# Inequalities with floor function

I need some help with this exercise, I'm pretty new solving this exercises.

$$\lfloor x \rfloor + \lfloor y \rfloor \le \lfloor x + y \rfloor \le \lfloor x \rfloor + \lfloor y \rfloor + 1$$

I know that I had to use the formal definition of the floor function, which is:

$$\lfloor x \rfloor = \max {\{ m \in \Bbb Z \mid m \le x\}}$$

• Hi @vonbrand, this a new topic to me, I just start seeing it yesterday. I tried to use the inequality property to prove $\lfloor x \rfloor + \lfloor y \rfloor \le \lfloor x + y \rfloor \le \lfloor x \rfloor + \lfloor y \rfloor + 1$ first. I use this property: $$a \le c; b \le d; a + b \le c+d$$ Commented Feb 17, 2016 at 17:33

Use that $x=\lfloor x\rfloor +\alpha,\,\alpha\in[0,1)$ and $y=\lfloor y\rfloor +\beta,\,\beta\in[0,1)$

$$\lfloor x+y\rfloor =\lfloor \lfloor x\rfloor+\alpha+\lfloor y\rfloor +\beta\rfloor\ge \lfloor x\rfloor+\lfloor y\rfloor$$ because $\lfloor x\rfloor+\alpha+\lfloor y\rfloor +\beta\ge \lfloor x\rfloor+\lfloor y\rfloor$ and therefore $\lfloor x+y\rfloor$ is at least $\lfloor x\rfloor+\lfloor y\rfloor$

For the other inequality: $$\lfloor x\rfloor+\alpha+\lfloor y\rfloor +\beta < \lfloor x\rfloor+\lfloor y\rfloor+2\Rightarrow$$ From here you see that one integer $m\in\mathbb Z$ that satisfies $$(*)\quad\quad m\leq \lfloor x\rfloor+\alpha+\lfloor y\rfloor +\beta$$ is $m=\lfloor x\rfloor+\lfloor y\rfloor$ and the greatest possible is $\lfloor x\rfloor+\lfloor y\rfloor+1$, because already $\lfloor x\rfloor+\lfloor y\rfloor+2>\lfloor x\rfloor+\lfloor y\rfloor+\alpha+\beta$ -see $(*)$. Therefore $$\lfloor x+y\rfloor =\lfloor \lfloor x\rfloor+\alpha+\lfloor y\rfloor +\beta\rfloor\leq \lfloor x\rfloor+\lfloor y\rfloor+1$$

$$\lfloor x \rfloor + \lfloor y \rfloor \le \lfloor x + y \rfloor \le \lfloor x \rfloor + \lfloor y \rfloor + 1$$

Note that you can pull integers out from floor\ceil function

Hint: for three first cases

Case one: $x,y \in \mathbb{Z}$ so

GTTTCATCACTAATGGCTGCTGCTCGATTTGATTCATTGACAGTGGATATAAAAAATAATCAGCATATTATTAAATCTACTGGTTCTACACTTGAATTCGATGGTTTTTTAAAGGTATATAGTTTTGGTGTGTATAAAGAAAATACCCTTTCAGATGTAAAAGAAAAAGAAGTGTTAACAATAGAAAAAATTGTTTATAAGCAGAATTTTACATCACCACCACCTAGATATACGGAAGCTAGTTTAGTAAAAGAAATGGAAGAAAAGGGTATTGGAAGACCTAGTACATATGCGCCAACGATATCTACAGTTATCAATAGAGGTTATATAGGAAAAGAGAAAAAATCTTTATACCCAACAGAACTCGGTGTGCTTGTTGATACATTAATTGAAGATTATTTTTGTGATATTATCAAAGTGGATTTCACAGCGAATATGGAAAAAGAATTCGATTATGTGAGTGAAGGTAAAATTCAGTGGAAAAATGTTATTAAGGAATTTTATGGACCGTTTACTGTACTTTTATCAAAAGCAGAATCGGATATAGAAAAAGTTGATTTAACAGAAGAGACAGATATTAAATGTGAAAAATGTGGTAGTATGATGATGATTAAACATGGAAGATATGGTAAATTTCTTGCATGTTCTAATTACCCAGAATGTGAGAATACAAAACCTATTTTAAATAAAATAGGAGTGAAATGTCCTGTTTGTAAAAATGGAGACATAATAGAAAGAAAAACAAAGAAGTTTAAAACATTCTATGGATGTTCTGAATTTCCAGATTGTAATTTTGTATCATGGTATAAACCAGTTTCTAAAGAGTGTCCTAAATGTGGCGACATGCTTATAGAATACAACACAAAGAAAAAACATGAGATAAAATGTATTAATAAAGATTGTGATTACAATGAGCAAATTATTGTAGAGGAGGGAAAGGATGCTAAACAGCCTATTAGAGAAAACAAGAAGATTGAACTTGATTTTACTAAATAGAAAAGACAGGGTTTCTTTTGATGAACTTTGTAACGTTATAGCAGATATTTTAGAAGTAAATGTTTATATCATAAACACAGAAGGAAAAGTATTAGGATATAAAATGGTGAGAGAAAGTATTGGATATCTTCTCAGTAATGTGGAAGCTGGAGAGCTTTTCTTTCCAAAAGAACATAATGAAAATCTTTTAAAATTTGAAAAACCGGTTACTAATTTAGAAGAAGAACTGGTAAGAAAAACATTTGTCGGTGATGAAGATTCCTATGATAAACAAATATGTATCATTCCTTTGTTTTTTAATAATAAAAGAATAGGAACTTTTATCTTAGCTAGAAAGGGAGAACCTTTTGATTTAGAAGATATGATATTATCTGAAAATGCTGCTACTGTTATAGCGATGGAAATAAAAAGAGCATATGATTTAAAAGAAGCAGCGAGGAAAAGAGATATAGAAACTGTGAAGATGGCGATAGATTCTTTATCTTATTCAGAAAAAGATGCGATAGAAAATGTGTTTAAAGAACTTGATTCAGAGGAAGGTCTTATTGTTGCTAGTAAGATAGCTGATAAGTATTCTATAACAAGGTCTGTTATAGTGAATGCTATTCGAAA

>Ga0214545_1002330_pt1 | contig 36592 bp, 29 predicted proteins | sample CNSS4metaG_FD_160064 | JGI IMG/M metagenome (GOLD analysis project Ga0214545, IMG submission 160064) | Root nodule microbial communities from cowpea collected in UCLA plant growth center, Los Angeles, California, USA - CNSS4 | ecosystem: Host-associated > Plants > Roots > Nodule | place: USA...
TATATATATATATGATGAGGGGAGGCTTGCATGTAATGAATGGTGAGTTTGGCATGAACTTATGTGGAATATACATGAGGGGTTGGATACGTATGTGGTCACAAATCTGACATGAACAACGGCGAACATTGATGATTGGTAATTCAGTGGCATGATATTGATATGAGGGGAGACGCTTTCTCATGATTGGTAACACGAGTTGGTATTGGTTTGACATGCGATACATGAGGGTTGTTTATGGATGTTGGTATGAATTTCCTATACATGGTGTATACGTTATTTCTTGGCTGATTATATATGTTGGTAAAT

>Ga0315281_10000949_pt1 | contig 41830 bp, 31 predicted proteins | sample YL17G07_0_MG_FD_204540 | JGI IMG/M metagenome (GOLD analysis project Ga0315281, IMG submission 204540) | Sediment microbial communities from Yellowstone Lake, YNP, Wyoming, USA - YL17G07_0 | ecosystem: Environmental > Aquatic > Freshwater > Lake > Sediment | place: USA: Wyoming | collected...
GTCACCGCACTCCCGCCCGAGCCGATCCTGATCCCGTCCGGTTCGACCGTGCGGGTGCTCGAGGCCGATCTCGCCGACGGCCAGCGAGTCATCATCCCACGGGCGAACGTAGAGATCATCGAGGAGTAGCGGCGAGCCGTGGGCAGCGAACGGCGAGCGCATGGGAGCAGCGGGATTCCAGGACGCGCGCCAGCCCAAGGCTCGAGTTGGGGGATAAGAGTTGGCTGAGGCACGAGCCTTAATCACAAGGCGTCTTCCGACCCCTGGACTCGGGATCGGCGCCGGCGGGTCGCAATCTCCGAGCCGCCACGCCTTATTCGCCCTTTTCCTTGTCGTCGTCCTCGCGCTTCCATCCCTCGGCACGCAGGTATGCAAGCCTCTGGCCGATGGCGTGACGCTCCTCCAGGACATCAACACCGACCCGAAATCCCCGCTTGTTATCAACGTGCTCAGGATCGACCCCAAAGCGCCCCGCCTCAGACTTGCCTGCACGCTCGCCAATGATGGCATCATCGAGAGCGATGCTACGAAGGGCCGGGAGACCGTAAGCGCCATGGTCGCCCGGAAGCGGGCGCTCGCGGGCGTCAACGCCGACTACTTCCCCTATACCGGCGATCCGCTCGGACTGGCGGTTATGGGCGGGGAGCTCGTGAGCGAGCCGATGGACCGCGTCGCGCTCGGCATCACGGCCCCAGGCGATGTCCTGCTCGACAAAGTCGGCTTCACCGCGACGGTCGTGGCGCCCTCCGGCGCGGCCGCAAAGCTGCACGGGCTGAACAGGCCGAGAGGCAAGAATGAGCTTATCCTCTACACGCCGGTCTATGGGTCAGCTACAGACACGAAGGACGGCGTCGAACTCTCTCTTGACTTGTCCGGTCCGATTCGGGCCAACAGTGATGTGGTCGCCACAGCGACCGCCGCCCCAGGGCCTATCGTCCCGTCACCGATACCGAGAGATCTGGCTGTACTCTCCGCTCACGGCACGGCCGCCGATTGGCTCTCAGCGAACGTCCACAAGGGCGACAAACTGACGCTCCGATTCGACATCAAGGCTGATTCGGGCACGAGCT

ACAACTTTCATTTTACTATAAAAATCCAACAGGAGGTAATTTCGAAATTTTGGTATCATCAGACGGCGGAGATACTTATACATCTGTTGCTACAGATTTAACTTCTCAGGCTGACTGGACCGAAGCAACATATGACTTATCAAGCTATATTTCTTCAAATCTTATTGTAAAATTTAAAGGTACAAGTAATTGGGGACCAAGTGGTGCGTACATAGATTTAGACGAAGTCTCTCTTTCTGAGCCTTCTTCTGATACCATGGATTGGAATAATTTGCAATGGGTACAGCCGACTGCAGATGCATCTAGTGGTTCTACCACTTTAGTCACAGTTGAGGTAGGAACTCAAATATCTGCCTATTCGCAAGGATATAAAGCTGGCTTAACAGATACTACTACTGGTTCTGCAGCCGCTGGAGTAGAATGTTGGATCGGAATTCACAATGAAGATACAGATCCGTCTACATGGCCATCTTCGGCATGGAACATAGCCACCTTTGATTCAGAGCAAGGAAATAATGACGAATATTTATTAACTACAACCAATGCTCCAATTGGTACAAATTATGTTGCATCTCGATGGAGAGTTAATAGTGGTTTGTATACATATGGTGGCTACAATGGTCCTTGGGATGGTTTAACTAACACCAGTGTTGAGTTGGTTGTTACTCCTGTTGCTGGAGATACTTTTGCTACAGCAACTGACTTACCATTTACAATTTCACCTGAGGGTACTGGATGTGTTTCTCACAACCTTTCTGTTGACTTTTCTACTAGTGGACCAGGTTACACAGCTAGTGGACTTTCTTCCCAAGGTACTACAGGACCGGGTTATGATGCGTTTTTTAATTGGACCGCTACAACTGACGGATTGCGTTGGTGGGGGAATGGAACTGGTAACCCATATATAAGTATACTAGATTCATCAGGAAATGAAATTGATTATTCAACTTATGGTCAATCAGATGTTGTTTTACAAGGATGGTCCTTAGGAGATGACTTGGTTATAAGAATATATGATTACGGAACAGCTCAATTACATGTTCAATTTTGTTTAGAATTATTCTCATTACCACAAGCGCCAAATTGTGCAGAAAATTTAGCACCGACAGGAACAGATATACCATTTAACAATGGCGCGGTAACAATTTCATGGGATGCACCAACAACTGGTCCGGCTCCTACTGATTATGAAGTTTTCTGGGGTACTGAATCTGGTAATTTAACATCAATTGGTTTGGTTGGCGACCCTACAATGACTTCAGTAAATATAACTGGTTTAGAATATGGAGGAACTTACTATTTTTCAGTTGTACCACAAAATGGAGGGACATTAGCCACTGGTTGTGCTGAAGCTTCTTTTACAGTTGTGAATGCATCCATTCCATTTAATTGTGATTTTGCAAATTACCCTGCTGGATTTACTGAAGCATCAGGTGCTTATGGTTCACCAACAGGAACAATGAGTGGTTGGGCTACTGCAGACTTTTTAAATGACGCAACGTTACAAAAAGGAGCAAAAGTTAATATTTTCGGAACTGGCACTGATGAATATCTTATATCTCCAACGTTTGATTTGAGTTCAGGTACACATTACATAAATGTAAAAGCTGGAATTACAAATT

$$x+y\le x+y \le x+y+1$$

Case two $x\in \mathbb{Z}$ but $y\in \mathbb{R}$ and $y\notin \mathbb{Z}$

$$x + \lfloor y \rfloor \le x+\lfloor y \rfloor \le x+\lfloor y \rfloor +1$$

Case three $y\in \mathbb{Z}$ but $x\in \mathbb{R}$ and $x\notin \mathbb{Z}$

$$y+\lfloor x \rfloor \le y +\lfloor x \rfloor \le y+1+\lfloor x \rfloor$$

Now, try to prove case four: $x,y\in \mathbb{R}$ and $x,y\notin \mathbb{Z}$

• Thank you for update and take your time to answer my question @Nehorai. Commented Feb 17, 2016 at 17:39

I do not know how rigorous or formal you need/want to be but it's straight forward that $[x]$ is the unique integer such that $[x] \le x < [x] + 1$[*]

Therefore $[x] \le x < [x] + 1$ and $[y] \le y < [y] + 1$ so $[x] + [y] \le x + y < [x] +[y] + 2$.

So there are two possible cases:

Case 1: $[x] + [y] \le x + y < [x] + [y] + 1$

This means $[x + y ] = [x] + [y]$. So $[x]+[y] = [x+y] < [x] + [y] + 1$.

Case 2: $[x] + [y] + 1 \le x + y < [x]+ [y] + 2$

This means $[x + y] = [x] + [y] + 1$. So $[x]+[y] < [x+y] = [x]+[y] + 1$.

And that's it.

[*] Rigor and formality??

By the archemedian principal, for every real $x$, there is a unique integer $n$ such that $n \le x < n+ 1$.

$n \in \mathbb Z$ and $n \le x$ so $n \in \{m \in \mathbb Z| m \le x\}$. If $m \in \mathbb Z; m > n$ then $m \ge n+1 > x$ so $m \not \in \{m \in \mathbb Z| m \le x\}$.

So $n = \max \{m \in \mathbb Z| m \le x\} = [x]$.

• Thank you for your time @fleablood. Commented Feb 17, 2016 at 17:37

As said by Nehorai, you can pull any integer from the floor function, so it suffices to validate with $x,y\in[0,1)$.

Then $$\lfloor x \rfloor + \lfloor y \rfloor \le \lfloor x + y \rfloor \le \lfloor x \rfloor + \lfloor y \rfloor + 1$$

becomes

$$0\le \lfloor x + y \rfloor \le 1,$$

which is obviously true as

$$0\le x+y<2.$$